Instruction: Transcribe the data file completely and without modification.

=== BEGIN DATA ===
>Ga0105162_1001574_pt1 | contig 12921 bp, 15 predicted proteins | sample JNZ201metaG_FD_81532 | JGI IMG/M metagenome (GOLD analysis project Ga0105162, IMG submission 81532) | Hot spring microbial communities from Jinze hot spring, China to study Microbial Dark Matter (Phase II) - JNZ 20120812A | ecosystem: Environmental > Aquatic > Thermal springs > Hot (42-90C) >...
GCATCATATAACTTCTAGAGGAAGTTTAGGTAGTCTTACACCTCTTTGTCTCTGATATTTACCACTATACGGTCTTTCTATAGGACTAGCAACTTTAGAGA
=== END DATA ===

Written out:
>Ga0105162_1001574_pt1 | contig 12921 bp, 15 predicted proteins | sample JNZ201metaG_FD_81532 | JGI IMG/M metagenome (GOLD analysis project Ga0105162, IMG submission 81532) | Hot spring microbial communities from Jinze hot spring, China to study Microbial Dark Matter (Phase II) - JNZ 20120812A | ecosystem: Environmental > Aquatic > Thermal springs > Hot (42-90C) >...
GCATCATATAACTTCTAGAGGAAGTTTAGGTAGTCTTACACCTCTTTGTCTCTGATATTTACCACTATACGGTCTTTCTATAGGACTAGCAACTTTAGAGA